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President Andrés Manuel López Obrador’s coalition will fail to gain the two-thirds of the votes needed for major reforms.
Mexicans voted to limit the power of President Andrés Manuel López Obrador in the election, the official forecast showed, giving his party Morena and its allies a smaller majority, making it difficult to push substantial reforms.
The National Electoral Institute (INE) on Sunday estimates the ruling coalition will win between 265 and 292 of the 500 seats in the lower house, not counting the two-thirds majority needed to push through constitutional amendments.
Lopez Obrador, who has pledged to transform Mexico by overhauling politics and economics, has played with constitutional changes to protect state-owned energy companies.
In addition to voting in the lower house of Congress, Mexicans have chosen 15 state governors and state legislators in Sunday’s race, which is seen as a referendum on López Obrador’s policies and shaking up Mexico’s institutions.
Opinion polls in recent days have shown Morena to have won most of the 15 gubernatorial races. Results are expected overnight.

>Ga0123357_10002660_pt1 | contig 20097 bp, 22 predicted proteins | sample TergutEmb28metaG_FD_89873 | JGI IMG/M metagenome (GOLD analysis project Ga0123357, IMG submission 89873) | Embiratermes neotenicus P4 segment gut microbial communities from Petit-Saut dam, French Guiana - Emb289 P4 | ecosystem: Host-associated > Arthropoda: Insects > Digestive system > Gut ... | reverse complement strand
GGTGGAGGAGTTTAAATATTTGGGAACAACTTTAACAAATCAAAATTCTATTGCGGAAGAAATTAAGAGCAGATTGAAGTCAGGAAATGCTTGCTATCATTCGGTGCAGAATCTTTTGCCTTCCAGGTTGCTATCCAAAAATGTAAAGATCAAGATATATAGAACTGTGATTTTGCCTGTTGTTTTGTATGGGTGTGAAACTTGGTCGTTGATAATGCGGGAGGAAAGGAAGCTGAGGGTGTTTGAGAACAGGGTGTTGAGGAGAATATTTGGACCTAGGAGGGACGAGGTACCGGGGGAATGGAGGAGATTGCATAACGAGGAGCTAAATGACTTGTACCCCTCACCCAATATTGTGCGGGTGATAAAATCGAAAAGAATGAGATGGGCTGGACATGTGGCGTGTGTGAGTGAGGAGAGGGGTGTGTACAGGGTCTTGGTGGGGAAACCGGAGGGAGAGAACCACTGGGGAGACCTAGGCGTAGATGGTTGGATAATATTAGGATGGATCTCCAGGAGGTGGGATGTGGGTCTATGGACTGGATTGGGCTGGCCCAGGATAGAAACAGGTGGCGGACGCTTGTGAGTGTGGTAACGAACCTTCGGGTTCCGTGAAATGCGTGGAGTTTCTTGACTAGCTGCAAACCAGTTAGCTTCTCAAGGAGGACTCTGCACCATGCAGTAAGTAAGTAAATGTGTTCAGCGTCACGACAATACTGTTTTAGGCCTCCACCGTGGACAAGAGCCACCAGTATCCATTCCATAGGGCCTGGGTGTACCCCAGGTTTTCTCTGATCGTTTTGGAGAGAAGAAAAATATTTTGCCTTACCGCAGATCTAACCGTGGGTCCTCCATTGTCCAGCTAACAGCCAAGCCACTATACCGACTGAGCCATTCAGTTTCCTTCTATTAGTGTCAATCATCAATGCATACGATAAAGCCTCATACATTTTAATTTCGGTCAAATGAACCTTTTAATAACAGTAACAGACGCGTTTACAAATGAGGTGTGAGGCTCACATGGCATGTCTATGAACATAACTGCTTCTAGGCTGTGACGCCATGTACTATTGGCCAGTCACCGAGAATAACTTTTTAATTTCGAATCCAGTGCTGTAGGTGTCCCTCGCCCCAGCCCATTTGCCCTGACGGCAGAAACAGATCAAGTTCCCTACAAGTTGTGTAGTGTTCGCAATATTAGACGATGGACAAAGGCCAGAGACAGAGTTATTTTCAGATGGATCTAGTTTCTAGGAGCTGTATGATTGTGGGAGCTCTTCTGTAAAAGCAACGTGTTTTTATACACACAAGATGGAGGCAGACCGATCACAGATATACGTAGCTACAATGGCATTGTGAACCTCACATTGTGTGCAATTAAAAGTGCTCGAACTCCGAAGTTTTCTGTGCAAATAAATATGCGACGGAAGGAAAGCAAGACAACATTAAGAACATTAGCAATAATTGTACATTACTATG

The competition comes amid the COVID-19 pandemic and a wave of political violence that has killed more than 90 politicians since the election began in September.
Two heads and other human remains were left at polling stations in the Mexican border town of Tijuana on Sunday, officials said.
An hour after the start of the election, a man banged his head at a polling station, interrupting the vote as the police were called, Baja California Attorney’s Office said.
A couple of hours later, at another polling station in the same district, a man left a different head and dismembered human remains in a wooden box placed next to ballot boxes.
According to the Baja California Attorney’s Office, more human remains were found in bags near the third polling station.
Since taking office in 2018, following a convincing victory, Lopez Obrador has sought to direct more resources to the poor and key infrastructure projects, and has expanded the state’s role in the energy sector. He also cut government spending.
Critics say he destroyed the institutional system of checks and balances.
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